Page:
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Russian, Indian seamen to have practical drill in combat control of Vikramaditya carrier

July 04, 2013, 12:52 UTC+3
The drill will take place in the White Sea
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ARKHANGELSK, July 4 (Itar-Tass) - Indian aircraft carrier Vikramaditya /the former Russian cruiser Admiral Gorshkov/ that has undergone modernization at the Sevmash shipbuilding yard in Severodvinsk, a Russian northern city on the White Sea, has begun a new stage of testing in the White Sea’s water area, an official spokesman for Russia’s North Fleet told Itar-Tass.

Captain First Rank Vadim Serga, the spokesman, quoted North Fleet Commander Vladimir Korolyov as saying the current stage of trial testing is special for the fact that the testing of mechanisms and equipment systems will be combined with practical drill sessions in the running and maintenance of the ship that will be done by Russian seamen for the members of the Indian crew.

“The crew of the North Fleet will have a task of teaching the Indian counterparts how to run this ship during the time it is out in the sea,” Admiral Korolyov said.

“The Russian crew currently on mission aboard the Vikramaditya focuses on supervising navigation safety, fire and explosion safety, and the effectuation of all the scheduled tests,” Capt Serga said.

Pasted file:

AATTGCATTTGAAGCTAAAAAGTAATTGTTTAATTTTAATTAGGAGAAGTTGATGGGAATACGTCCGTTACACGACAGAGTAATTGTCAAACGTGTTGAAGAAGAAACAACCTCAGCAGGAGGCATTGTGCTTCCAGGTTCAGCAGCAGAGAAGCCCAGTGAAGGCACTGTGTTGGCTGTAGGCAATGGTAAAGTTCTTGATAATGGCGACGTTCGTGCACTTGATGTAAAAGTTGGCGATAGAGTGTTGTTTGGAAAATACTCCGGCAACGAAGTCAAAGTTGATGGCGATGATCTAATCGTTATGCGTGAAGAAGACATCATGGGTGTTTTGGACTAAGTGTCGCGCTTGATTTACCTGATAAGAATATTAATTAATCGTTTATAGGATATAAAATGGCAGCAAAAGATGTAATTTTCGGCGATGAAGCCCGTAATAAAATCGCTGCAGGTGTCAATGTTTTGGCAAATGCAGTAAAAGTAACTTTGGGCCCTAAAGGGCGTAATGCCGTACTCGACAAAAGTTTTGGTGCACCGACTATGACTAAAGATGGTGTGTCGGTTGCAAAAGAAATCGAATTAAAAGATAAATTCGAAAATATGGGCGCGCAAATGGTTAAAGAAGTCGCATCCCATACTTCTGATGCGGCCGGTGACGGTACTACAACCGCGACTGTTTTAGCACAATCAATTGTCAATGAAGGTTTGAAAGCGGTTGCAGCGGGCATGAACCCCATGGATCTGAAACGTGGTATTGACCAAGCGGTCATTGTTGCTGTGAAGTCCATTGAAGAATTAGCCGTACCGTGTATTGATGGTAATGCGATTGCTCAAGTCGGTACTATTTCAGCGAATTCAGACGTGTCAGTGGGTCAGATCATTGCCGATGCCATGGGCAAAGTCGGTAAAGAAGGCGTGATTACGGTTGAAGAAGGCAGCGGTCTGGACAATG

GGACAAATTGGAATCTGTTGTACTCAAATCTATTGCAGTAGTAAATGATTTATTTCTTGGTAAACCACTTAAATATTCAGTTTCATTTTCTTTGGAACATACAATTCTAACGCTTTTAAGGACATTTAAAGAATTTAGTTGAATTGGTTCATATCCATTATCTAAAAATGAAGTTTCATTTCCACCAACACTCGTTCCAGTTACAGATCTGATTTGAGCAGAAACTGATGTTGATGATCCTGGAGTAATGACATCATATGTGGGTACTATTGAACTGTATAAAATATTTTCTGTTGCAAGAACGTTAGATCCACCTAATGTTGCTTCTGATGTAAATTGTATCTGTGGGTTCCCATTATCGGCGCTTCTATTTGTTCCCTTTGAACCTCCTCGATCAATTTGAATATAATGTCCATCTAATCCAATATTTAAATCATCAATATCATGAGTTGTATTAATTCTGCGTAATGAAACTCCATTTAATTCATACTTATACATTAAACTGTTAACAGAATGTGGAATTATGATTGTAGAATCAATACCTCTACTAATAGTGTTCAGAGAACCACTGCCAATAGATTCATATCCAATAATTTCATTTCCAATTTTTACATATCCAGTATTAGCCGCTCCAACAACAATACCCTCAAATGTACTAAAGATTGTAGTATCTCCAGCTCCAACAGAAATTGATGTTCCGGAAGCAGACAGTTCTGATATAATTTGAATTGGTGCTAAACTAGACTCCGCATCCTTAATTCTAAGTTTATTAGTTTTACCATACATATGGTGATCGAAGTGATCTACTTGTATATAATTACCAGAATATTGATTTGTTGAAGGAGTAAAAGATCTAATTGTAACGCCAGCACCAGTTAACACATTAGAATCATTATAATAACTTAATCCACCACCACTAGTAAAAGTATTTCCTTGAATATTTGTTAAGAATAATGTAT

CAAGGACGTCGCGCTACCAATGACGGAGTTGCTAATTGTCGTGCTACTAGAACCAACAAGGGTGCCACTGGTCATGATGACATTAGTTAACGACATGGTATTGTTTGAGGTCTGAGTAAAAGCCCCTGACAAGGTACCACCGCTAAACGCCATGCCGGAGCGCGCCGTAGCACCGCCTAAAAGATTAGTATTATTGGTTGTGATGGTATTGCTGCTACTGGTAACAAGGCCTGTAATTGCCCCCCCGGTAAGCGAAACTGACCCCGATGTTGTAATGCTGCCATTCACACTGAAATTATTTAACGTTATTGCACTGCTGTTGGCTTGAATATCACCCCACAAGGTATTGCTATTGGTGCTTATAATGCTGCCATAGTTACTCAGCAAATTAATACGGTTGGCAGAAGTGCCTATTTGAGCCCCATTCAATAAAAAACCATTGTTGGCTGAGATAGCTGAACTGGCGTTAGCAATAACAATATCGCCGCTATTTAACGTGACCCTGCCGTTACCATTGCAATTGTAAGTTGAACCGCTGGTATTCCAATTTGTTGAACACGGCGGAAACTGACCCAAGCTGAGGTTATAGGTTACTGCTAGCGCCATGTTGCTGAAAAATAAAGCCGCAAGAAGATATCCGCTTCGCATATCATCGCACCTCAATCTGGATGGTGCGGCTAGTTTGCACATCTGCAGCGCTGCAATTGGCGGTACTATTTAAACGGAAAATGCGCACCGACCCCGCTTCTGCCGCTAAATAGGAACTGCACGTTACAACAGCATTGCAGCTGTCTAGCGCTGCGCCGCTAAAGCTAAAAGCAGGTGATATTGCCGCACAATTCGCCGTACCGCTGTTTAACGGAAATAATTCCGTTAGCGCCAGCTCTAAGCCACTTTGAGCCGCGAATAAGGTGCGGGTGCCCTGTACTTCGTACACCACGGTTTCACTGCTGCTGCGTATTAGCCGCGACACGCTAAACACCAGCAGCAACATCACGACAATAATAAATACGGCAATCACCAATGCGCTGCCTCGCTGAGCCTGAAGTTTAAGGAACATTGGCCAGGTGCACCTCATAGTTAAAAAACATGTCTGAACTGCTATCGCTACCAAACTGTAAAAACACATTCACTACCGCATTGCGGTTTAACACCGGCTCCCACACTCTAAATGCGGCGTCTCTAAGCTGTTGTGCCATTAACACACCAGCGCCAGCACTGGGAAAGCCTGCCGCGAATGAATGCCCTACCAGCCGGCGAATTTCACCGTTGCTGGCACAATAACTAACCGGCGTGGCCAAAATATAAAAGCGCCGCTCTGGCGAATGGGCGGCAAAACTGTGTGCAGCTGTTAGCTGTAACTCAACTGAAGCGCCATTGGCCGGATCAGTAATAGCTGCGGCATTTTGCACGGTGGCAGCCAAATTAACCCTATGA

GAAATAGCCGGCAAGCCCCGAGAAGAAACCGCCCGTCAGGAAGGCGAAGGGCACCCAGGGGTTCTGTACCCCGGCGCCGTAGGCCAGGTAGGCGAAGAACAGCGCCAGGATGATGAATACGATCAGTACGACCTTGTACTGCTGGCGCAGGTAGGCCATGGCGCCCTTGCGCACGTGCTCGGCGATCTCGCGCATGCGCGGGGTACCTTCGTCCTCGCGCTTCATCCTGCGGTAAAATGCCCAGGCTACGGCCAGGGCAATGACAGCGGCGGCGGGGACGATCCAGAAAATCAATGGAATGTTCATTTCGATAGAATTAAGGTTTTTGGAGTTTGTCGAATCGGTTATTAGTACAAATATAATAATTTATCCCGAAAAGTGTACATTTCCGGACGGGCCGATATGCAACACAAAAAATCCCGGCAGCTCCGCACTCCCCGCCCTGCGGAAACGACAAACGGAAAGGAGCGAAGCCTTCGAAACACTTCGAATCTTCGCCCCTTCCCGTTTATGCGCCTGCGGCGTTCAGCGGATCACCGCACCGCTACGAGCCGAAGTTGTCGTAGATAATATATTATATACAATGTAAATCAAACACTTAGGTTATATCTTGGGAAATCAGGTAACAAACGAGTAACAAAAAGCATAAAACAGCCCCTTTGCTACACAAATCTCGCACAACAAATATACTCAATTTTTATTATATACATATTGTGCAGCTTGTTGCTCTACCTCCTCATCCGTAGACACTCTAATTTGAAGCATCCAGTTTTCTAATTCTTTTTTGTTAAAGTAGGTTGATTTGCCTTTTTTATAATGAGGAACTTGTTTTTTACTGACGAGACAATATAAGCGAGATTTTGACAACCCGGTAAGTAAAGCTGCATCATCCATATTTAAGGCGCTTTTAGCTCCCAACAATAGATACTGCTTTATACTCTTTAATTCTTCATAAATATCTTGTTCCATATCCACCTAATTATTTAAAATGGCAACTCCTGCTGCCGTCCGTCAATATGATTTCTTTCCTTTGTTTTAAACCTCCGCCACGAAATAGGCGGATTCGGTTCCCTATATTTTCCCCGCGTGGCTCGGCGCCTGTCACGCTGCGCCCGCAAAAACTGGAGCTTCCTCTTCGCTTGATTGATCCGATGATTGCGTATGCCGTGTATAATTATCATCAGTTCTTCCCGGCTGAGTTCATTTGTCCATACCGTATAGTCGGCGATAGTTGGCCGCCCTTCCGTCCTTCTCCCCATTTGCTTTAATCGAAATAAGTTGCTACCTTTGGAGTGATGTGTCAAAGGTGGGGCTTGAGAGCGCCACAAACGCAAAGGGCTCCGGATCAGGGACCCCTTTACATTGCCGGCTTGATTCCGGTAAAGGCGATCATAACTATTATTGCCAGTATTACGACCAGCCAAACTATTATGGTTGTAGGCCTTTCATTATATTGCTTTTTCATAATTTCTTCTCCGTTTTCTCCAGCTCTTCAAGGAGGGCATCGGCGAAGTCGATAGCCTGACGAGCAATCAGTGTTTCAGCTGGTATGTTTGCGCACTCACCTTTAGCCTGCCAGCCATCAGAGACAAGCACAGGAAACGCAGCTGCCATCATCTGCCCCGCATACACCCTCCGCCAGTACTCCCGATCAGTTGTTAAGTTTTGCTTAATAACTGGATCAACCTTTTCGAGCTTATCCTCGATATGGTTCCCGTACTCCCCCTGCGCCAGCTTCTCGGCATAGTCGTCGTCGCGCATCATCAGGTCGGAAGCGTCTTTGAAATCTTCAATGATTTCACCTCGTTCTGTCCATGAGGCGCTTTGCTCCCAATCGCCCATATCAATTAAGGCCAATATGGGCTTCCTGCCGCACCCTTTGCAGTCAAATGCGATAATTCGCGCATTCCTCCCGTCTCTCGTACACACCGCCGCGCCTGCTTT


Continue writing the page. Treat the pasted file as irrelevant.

According to the information provided by the Sevmash shipyard, flight tests of sea-based aircraft and the commissioning of the ship-to-aircraft system will begin August 3 when the Vikramaditya gets to the Barents Sea.

The Vikramaditya is due to return to Sevmash in the second half of October and the preparations for a voyage to India are due to begin upon its return.

Under a package agreement that Russia and India signed in New Delhi in January 2004, the hull of the missile cruiser Admiral Gorshkov was handed over to the Indian side free of charge on the condition that the ship would undergo modernization at Sevmash and the air wing assigned to it would consists of jets of Russian manufacture.

The agreements also envisioned that Russia would train an Indian crew of about 1,500 men and officers and would create an infrastructure for the ship’s deployment in the Indian Ocean.

Early assessments put the total cost of the contract at $ 1.5 billion and the plans suggested that all the works related to the ship’s equipment overhaul and its upgrading to a full-fledged aircraft carrier were due to be over in 2008 but the dates of completion of the agreement were then postponed.

The Russian side said the volume of works had been underestimated and more money was needed in reality to fulfill the plans for modernization of the ship.

When Russian President Vladimir Putin was visiting India March 12, 2010, the sides signed a supplementary agreement on an upward revision of the costs of overhaul and modernization of the Vikramaditya / the Omnipotent/ aircraft carrier. Indian officials say at present the eventual cost of the aircraft carrier will stand at around $ 2.33 billion.

The ships is expected to stay in service for the next thirty or so years.

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